Wed, Feb. 26


"Steady shipments of salt-cake are being made from the sulphate of soda plant at Camp Verde and returns from the first cars indicate that the product is of higher grade than the paper and glass manufacturers have ever been able to secure before."

"As has been stated more than once in the 'Verde Copper News,' the Camp Verde deposit is unique in that it contains nothing but sodium sulphate, sodium chloride, and a small percentage of mechanical impurities such as clay and gypsum, these later amounting to approximately 3 per cent of the total and the chloride of sodium to 8 or 9 percent, leaving a residue of 88 per cent sulphate of soda."

"INDUSTRIAL USES: Sulphate of soda is familiar to almost everyone in the form of Glauber salt, largely used in medicine, cattle foods and other preparations. The Glauber salt, however, is crystallized and contains almost one-half its weight of water. To drive off this water of crystallization and so produce the pure sulphate would require a long and complicated process. The natural thenardite (the technical name for the mineral as deposited at Camp Verde) would have to be dissolved in pure water and the Glauber salt crystallized out. This would then have to be calcined to drive out the water of crystallization, after which the calcines would have to be ground to size. It is evident to the non-technical reader that this would prove a costly process and would involve several handlings of the product and a series of different processes, each of which would cost money. There would be no profit in the operation, at the present price of salt-cake, which is between $25 and $30 per ton, delivered."

"CAMP VERDE DEPOSIT: By a curious freak of nature, the deposit at Camp Verde is the only one known in which similar conditions exist. There are millions of tons of sodium sulphate in many parts of the world, but the salts are so mixed that their separation is possible only at prohibitive cost, just as if it were necessary to put the Camp Verde thenardite through the process described in the last paragraph."

"Taking the first illustration at hand, the famous Searles Lake in California is estimated to contain about as much sodium sulphate as has been developed at Camp Verde, but it is mixed with borax, potassium chloride, sodium carbonate and common salt and can be recovered only by a crystallization process. There are numerous other deposits similar to the one at Searles Lake, but all are in the same category --- a mixture of many salts that can be separated only with difficulty and at large expense."

"LE BLANC PROCESS: The salt-cake now on the market is produced by the famous Le Blanc process which starts with common salt and sulphuric acid. All the sodium sulphate produced on a commercial scale is made by this process and it has several defects, chief of which is that it simply can not be made completely acid-free, and this is one of the absolute requirements of glass makers. The sulphate produced artificially can not be made to show a purity of more than 96 or 97 per cent, and, unfortunately, the impurities are injurious in the highest degree, principally on account of the residue of acid."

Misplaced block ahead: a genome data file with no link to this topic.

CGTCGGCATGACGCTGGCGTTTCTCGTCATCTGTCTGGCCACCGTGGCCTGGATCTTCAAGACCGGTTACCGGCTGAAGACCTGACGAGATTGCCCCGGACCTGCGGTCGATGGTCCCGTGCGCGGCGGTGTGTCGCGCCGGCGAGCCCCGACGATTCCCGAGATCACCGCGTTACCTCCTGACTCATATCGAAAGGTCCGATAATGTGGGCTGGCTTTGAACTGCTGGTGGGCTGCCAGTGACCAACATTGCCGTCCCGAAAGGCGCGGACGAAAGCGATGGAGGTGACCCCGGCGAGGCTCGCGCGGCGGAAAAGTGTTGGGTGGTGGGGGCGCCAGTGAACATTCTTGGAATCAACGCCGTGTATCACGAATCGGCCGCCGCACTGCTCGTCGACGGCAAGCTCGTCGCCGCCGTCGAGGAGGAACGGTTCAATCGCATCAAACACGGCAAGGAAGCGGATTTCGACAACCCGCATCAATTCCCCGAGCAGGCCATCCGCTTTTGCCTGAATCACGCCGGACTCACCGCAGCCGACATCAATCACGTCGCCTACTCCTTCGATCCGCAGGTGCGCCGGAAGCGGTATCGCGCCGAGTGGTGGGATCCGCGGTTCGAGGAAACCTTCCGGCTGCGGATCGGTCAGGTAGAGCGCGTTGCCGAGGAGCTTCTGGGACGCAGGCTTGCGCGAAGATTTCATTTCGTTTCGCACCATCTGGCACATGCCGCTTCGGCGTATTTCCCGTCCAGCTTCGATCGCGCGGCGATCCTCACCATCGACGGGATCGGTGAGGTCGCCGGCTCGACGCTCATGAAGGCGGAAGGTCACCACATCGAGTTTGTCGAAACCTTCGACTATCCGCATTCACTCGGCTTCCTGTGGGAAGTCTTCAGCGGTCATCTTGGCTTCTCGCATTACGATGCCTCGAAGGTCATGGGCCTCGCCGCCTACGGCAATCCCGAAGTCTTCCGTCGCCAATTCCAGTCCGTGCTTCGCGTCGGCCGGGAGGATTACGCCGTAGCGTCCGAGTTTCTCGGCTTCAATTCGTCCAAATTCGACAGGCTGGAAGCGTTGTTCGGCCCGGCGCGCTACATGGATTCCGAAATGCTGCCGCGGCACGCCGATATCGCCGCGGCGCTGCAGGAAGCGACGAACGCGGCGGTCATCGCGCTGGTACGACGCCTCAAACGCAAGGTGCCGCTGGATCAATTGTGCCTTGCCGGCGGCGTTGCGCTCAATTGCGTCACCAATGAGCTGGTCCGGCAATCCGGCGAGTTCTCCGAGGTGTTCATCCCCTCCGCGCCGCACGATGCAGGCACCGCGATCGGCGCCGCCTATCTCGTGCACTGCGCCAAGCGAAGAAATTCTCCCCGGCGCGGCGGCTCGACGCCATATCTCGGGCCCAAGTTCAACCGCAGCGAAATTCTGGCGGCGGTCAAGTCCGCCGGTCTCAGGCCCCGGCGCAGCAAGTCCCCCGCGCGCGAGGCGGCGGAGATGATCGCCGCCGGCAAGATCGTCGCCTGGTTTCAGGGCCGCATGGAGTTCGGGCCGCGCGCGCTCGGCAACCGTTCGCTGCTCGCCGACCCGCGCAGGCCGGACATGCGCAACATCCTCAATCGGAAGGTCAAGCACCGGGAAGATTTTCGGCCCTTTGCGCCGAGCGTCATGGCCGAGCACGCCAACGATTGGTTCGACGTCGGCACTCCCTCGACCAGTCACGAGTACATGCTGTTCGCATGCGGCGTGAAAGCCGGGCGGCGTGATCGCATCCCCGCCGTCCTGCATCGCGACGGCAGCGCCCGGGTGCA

"The local sulphate is absolutely anhydrous, that is, free from water, and it shows not the faintest trace of acid, this for the very simple reason that Dame Nature did not work by the Le Blanc process, but laid down the Camp Verde deposit from an ancient alkaline lake or possibly an arm of the prehistoric sea that at one time covered this section."

"CAN BE WASHED: The only question that required experimental solution was as to whether the salt and clay could be washed from the sulphate."

"A long series of laboratory experiments showed that it could, and a plant was designed to duplicate on a commercial scale the tests made in the laboratories. The company was fortunate in securing the services of Milton Staples as superintendent. He had designed and operated in California a plant to wash clay from rock salt which proved an immense success after several other engineers had failed. The same simple washing process is used at Camp Verde and has been even a greater success than was anticipated by Mr. Staples himself. Both the salt (sodium chloride) and the clay and other insolubles are so completely removed from the sulphate that the resulting product is better than 98 per cent pure --- from 2 to 3 per cent above the most stringent specifications for salt-cake."

"AMPLE MARKET: It may be added that there is a tremendous market for this product both here and abroad and the local plant is assured of steady capacity operation; in fact, plans are now being drawn for doubling the capacity of the plant which is designed to wash 300 tons per day although the crushing and drying plants can handle twice that amount."

"OTHER NON-METALICS: Arizona is literally full of other non-metallic minerals, none of which have been put to commercial use as yet. Vast deposits of pure gypsum have been located and are lying untouched and useless. Red and yellow ochers are known to exist in commercial quantities. Vast deposits of fullers' earth and argillaceous clays are known. Feldspar occurs freely in Mohave County and it is claimed to be one of the greatest deposits in the United States. An untouched treasure chest lies open to the scientific prospector and explorer. It is hoped and believed that the development of the Camp Verde sulphate deposit is but the beginning of a new era in the mineral history of the state."

(Verde Copper News; Tuesday, March 18, 1924; page 7.)

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